31 years ago

A flag-to-flag victory for Ayrton Senna in a McLaren at the Spanish Grand Prix only came after he held of a determined challenge from the Ferrari of Gerhard Berger. Alain Prost, who took third, still held a commanding lead in the drivers' championship, but team-mate Senna's victory kept him in the hunt. "It was Mission Impossible," Prost said. Continue Reading →

1989 Spanish Grand Prix

1989 Spanish Grand Prix

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1989

31 years ago

Dick Johnson and John Bowe drove a Ford Sierra to victory in the Toohey's 1000 at Mount Panorama in Bathurst, New South Wales, Australia.

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1995

25 years ago

Damon Hill conceded the title was Schumacher's after crashing out of the European Grand Prix on the ninth lap. He had a tight battle for third with Schumacher before he clipped a curb, span and piled into a barrier. Schumacher went on to take the chequered flag with a brilliant drive, leaving him 27 points clear of Hill with only 30 left up for grabs.

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1995

25 years ago

Mark Martin held off Rusty Wallace to win the Tyson Holly Farms 400 at North Wilkesboro, North Carolina (US). Ernie Irvan, made his first NASCAR Winston Cup start since his terrible accident in August 1994 at Michigan, leading 31 laps and finished seventh.

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1996

24 years ago

The driving theory test pass mark in the UK was raised from 26/35 to 30/35.

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2002

18 years ago

The Durham City congestion charge, the first congestion charge to be introduced in the UK, commenced. Durham County Council introduced the £2 toll for drivers using 1,000-year-old Saddler Street in the city centre between 10:00 am and 4:00 pm Monday to Saturday. This is the only public access road leading to the World Heritage Site of Durham Cathedral and Durham Castle. Continue Reading →

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2004

16 years ago

The City of Los Angeles, California offered free parking to all hybrid electric vehicles, extending an existing offer of free parking for all pure electrical vehicles.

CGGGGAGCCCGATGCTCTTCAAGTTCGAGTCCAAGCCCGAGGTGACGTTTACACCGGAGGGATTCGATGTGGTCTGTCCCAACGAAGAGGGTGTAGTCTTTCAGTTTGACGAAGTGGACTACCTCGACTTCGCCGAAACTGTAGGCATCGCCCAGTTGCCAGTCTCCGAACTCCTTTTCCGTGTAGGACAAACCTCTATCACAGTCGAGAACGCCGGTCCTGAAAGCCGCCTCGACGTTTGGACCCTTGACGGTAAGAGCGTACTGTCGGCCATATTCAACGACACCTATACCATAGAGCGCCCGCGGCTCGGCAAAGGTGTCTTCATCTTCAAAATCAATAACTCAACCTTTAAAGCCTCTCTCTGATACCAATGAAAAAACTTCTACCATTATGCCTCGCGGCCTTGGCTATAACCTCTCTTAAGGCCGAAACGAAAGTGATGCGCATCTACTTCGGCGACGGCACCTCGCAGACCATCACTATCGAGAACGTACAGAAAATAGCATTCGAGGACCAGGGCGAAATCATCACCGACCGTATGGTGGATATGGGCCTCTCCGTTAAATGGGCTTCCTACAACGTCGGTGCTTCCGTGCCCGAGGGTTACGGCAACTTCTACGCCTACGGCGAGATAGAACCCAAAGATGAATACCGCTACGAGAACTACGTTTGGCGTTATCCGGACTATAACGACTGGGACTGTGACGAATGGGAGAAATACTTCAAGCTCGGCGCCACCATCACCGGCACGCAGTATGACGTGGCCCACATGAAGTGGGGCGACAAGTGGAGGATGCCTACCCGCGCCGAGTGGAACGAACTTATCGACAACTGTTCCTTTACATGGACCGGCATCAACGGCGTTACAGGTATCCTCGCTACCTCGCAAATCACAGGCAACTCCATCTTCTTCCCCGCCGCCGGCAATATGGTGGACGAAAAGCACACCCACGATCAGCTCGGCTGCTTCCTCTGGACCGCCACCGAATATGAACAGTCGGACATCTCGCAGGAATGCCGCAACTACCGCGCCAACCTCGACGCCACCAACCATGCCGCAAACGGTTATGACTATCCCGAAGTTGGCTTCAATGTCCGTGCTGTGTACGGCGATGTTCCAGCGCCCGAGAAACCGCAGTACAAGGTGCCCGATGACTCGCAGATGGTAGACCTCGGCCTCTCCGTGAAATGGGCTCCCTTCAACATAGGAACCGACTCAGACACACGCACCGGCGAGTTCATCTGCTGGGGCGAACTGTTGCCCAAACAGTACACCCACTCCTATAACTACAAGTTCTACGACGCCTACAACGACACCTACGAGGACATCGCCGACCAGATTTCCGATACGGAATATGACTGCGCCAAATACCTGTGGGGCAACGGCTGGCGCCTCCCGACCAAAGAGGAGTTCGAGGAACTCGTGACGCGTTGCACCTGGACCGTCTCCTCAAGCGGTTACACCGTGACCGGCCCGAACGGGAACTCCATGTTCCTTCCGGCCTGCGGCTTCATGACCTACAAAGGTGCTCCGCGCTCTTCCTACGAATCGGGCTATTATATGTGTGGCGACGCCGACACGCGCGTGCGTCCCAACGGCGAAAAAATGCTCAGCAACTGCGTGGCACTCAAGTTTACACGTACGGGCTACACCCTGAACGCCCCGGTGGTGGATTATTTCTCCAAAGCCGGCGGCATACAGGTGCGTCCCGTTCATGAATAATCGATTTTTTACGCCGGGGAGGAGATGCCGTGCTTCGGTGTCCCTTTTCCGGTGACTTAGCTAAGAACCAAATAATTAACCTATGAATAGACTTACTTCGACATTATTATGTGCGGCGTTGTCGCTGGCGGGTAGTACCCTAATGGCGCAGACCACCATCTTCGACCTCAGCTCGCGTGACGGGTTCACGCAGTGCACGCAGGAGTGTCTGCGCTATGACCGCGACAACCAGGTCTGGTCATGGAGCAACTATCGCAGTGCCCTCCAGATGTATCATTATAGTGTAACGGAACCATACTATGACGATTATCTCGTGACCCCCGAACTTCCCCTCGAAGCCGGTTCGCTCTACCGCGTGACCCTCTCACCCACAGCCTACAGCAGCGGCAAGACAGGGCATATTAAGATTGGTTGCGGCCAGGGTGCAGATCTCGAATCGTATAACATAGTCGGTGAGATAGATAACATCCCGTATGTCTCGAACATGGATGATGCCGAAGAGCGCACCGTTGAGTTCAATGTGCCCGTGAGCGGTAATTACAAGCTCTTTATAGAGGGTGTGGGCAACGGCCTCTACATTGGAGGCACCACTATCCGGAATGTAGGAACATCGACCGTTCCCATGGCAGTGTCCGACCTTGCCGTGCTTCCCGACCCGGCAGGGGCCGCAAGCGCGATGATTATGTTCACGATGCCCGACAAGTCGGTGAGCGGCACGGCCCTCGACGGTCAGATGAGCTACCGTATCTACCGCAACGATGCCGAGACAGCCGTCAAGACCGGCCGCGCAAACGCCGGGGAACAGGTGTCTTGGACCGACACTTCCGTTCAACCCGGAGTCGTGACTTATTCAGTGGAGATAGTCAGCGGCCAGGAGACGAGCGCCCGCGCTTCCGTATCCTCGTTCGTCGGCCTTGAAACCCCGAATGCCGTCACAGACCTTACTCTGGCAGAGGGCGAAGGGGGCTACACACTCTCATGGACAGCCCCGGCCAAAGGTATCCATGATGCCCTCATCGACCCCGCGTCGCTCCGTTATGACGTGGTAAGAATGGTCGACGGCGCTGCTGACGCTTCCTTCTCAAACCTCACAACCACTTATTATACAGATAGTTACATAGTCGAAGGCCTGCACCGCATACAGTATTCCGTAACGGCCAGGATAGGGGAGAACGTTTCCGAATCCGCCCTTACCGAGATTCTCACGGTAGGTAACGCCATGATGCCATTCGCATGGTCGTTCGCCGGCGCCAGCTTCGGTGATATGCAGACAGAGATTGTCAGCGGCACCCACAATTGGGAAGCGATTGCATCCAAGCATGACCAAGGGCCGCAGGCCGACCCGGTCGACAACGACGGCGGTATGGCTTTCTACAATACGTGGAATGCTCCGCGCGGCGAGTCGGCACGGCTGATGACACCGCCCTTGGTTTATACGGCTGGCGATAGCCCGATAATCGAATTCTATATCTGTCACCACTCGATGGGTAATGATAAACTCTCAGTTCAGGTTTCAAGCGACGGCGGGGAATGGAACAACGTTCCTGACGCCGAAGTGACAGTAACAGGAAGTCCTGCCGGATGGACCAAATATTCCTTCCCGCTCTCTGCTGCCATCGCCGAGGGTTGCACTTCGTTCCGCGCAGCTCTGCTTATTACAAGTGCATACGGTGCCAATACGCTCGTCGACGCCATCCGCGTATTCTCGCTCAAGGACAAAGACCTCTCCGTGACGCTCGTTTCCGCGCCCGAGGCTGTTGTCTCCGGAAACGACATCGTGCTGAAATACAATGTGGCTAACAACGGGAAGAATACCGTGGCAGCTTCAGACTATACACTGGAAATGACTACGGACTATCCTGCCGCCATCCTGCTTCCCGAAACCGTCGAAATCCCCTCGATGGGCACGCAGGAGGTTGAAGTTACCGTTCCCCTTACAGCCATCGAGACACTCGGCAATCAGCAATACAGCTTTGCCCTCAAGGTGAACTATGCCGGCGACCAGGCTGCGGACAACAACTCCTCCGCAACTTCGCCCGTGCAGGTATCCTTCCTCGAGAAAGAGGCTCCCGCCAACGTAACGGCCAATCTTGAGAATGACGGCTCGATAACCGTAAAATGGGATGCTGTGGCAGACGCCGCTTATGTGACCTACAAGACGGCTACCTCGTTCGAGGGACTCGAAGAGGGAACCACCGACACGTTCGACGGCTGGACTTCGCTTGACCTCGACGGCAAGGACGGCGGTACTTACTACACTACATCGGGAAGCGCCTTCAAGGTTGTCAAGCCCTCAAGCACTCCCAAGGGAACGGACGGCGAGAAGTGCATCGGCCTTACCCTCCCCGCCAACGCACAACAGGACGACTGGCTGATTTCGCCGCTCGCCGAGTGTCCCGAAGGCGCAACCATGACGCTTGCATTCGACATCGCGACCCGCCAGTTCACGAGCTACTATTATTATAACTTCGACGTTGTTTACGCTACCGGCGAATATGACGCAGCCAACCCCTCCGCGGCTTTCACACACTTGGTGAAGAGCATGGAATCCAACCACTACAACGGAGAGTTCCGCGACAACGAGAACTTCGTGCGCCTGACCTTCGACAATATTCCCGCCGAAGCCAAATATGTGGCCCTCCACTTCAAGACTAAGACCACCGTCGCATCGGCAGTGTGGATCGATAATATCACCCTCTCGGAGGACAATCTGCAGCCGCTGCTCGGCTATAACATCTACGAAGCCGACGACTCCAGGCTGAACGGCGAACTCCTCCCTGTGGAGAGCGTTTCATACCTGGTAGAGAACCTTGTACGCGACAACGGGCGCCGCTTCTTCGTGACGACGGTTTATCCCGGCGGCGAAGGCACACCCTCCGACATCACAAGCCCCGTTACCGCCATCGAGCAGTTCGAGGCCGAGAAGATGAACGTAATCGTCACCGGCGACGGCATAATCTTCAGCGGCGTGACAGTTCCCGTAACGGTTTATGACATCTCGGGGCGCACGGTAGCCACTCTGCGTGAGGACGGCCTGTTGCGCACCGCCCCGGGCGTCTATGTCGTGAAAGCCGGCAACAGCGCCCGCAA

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2004

16 years ago

The AA left the Centrica group, following its acquisition for £1.75 billion by two leading European private equity firms, CVC and Permira.

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2005

15 years ago

The Ford Focus ST became available to order in the UK.

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2011

9 years ago

The MINI Cooper Coupe, MINI Cooper S Coupe, and MINI John Cooper Works Coupe went on sale worldwide. The MINI Cooper Coupe was $22,000, the MINI Cooper S Coupe was $25,300, and the MINI John Cooper Works Coupe was $31,900 (including a $700 destination charge).

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2012

8 years ago

VDL NedCar announced that it has signed a contract to build future MINI models in Born, The Netherlands.

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2013

7 years ago

A Tesla Model S caught fire after the vehicle hit metal debris on a highway in Kent, Washington, US. Tesla confirmed the fire began in the battery pack and was caused by the "direct impact of a large metallic object to one of the 16 modules within the Model S battery pack."

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2014

6 years ago

The tax disc was no longer required to be displayed on vehicles in the UK. A computerised system was used instead.

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2017

3 years ago

Parisians and tourists were encouraged to stroll through the City of Light as officials banned cars from its streets for a day. Only emergency vehicles, buses and taxis were allowed on the streets from 11 a.m. until 6 p.m.

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2017

3 years ago

A Koenigsegg Agera RS set an unofficial record for 0–400–0 km/h (0–249–0 mph) with a time of 36.44 seconds. The record was set at the Vandel Airfield in Denmark and broke the record of 42 seconds set by the Bugatti Chiron a few weeks prior.